It took so long to find you
I know that we can last forever, ever and more, more, oh

[twitter-follow screen_name=’returntothe80s’ show_count=’yes’ text_color=’00ccff’]

Daily Trivia – 10/25/11

Question: What Matthew Broderick movie starred chimp actors named Willie, Okko and Lulu?

Last Question: What short lived TV series starred John Ritter as a cop who inherited a decrepit apartment building?

Answer: Hooperman

Hooperman ran for two seasons on ABC, from 1987 to 1989. It was a comedy-drama, created by Steven Bochco and Terry Louise Fisher who were the team responsible for creating L.A. Law. Bochco had also produced Hill Street Blues, and after Hooperman, would also go on to produce Doogie Howswer, M.D. and NYPD Blue.

In Hooperman, John Ritter played a San Francisco plainclothes police officer Harry Hooperman. Hooperman inherits the rundown apartment building he lives in when his elderly landlady is killed in a robbery. He also inherits her temperamental pet Jack Russell terrier named Bijoux. Due to the demands of his job as a police officer, he hires Susan Smith (played by Debrah Farentino) to be the building manager, and the pair become romantically involved throughout the first season.

The music of the theme song was composed by Law & Order’s Mike Post.

[twitter-follow screen_name=’returntothe80s’ show_count=’yes’ text_color=’00ccff’]

Remember That Song? – 10/25/11

Can you name the artist and song:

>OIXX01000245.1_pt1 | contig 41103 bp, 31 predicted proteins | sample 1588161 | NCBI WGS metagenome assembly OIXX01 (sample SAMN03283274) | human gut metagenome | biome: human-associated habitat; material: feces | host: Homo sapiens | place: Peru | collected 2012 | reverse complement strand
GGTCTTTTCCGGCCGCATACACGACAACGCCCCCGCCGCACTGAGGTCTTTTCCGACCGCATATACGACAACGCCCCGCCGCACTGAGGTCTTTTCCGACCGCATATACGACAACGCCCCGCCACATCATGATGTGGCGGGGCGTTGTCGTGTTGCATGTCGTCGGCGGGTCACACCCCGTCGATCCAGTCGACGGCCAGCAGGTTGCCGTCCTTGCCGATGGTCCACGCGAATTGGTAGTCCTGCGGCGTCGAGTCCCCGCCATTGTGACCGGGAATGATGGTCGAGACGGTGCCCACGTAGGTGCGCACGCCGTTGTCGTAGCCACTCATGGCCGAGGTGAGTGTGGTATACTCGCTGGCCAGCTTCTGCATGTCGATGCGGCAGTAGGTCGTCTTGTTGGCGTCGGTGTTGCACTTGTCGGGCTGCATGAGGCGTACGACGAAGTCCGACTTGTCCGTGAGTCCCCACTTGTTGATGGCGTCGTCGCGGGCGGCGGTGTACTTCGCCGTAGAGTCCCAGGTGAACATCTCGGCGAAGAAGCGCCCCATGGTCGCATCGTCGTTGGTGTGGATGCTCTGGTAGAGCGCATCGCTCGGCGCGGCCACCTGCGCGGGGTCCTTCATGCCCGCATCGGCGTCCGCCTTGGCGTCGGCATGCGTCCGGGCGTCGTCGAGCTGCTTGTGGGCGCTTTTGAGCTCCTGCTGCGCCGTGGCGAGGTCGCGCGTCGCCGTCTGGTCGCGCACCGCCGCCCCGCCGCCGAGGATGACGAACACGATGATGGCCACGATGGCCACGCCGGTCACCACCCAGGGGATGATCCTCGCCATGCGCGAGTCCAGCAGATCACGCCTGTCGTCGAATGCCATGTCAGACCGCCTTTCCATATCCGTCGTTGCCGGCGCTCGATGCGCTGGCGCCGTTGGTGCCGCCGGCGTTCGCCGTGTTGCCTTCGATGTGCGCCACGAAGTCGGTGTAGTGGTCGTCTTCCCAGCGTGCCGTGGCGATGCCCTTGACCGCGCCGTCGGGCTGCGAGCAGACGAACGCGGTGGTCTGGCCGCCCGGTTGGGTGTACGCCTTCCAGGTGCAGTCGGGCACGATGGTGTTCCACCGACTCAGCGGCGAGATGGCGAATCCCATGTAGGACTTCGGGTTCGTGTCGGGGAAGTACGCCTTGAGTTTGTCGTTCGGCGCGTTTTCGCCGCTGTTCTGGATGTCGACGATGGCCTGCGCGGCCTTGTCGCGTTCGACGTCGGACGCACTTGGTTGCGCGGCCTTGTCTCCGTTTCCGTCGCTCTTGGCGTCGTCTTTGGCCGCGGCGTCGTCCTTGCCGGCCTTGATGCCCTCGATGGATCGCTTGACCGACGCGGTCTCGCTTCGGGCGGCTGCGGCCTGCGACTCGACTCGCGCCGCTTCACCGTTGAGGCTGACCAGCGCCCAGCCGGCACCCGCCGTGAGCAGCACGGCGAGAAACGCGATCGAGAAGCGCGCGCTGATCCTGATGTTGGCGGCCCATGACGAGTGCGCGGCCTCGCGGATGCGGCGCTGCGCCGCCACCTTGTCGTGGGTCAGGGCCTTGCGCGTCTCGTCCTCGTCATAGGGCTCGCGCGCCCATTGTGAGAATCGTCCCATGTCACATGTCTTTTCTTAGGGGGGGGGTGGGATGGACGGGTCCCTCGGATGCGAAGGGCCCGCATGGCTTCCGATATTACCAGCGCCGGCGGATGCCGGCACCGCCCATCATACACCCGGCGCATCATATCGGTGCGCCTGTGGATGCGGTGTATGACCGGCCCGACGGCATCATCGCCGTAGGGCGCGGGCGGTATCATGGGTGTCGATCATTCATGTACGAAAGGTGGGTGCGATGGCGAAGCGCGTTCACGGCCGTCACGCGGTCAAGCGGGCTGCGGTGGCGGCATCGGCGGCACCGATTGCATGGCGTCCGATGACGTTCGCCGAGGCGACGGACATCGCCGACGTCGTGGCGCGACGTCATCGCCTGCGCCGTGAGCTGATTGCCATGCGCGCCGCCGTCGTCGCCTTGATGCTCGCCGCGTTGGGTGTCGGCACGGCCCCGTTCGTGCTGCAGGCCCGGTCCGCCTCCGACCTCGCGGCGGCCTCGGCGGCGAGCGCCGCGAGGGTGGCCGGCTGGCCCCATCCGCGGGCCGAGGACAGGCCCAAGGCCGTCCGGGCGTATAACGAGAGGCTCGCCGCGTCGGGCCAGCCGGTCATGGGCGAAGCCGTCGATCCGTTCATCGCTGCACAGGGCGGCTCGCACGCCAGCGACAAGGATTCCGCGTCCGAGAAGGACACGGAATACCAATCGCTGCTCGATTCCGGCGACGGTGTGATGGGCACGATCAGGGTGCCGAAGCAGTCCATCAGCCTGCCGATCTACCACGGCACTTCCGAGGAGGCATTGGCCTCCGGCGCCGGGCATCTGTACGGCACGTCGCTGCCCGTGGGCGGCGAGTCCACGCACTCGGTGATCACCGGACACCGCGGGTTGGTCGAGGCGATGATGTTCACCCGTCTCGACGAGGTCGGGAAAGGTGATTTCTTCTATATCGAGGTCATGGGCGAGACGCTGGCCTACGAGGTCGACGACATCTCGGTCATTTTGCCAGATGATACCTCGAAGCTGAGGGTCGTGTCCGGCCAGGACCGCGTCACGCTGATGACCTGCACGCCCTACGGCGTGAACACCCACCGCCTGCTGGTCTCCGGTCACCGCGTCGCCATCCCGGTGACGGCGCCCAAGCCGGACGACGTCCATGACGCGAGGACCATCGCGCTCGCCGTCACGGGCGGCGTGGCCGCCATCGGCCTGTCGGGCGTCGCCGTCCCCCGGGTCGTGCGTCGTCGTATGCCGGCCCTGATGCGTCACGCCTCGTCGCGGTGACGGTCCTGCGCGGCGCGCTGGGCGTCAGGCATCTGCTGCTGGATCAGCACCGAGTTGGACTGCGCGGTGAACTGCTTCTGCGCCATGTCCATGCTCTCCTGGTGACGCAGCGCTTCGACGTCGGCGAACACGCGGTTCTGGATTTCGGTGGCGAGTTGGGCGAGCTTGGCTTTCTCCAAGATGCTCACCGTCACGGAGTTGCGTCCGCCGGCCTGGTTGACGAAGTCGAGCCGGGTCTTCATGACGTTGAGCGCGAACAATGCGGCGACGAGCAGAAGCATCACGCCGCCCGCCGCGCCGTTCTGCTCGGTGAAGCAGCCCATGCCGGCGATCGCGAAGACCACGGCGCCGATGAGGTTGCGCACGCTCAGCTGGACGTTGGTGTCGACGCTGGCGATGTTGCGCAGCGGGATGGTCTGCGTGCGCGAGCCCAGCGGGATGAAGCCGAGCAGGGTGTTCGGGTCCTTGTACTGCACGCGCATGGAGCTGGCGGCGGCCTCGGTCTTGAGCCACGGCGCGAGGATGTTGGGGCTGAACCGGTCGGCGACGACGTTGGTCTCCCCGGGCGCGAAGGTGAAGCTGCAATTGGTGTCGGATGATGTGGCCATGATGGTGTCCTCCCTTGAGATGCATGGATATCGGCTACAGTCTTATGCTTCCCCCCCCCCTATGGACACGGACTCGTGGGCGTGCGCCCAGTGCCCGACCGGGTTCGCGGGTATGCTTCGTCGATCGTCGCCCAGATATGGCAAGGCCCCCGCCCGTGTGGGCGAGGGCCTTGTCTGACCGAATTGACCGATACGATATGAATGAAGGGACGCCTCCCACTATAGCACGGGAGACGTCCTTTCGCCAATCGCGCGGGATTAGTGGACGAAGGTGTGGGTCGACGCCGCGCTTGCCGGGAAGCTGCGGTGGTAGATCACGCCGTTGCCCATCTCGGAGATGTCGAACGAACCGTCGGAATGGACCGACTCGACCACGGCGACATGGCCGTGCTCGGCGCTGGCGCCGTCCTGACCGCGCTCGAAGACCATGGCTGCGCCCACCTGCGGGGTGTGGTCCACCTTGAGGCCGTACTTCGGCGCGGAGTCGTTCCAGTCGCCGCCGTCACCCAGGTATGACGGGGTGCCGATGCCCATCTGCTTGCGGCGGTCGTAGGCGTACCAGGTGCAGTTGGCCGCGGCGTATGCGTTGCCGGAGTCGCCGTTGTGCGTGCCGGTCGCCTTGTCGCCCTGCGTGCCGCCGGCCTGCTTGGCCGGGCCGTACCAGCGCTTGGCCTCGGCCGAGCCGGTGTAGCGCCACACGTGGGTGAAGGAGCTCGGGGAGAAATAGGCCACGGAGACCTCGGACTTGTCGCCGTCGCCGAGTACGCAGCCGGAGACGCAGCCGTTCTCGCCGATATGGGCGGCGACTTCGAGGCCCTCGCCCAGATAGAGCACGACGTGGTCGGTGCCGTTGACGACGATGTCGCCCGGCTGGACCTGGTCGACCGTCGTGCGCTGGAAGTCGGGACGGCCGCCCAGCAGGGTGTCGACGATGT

So leave it all behind you
It took so long to find you
I know that we can last forever, ever and more, more, oh

Last Song: “Africa” by Toto:

It’s gonna take a lot to drag me away from you
There’s nothing that a hundred men or more could ever do

[twitter-follow screen_name=’returntothe80s’ show_count=’yes’ text_color=’00ccff’]

One Hit Wonders of the ’80s: 1982 – Junior

“Mama Used To Say” by Junior

Junior Giscombe (simply known as Junior) is a British R&B artist. He was a backing vocalist with a group called Linx between 1980 and 1982. When he went solo, he had a big hit with “Mama Used to Say”, which peaked at #30 on April 24, 1982. Billboard magazine named him “Best Newcomer”. Junior did not have another hit after that. He did perform a duet with Kim Wilde, which was a very good song – “Another Step (Closer to You)”.

But here is his one U.S. hit, “Mama Used to Say”:

[twitter-follow screen_name=’returntothe80s’ show_count=’yes’ text_color=’00ccff’]

Daily Trivia – 10/24/11

Question: What short lived TV series starred John Ritter as a cop who inherited a decrepit apartment building?

Last Question: Who sat beside Vin Scully in the broadcast booth for the last time during the 1988 World Series?

Answer: Joe Garagiola

Joe Garagiola, Tommy Lasorda and Vin Scully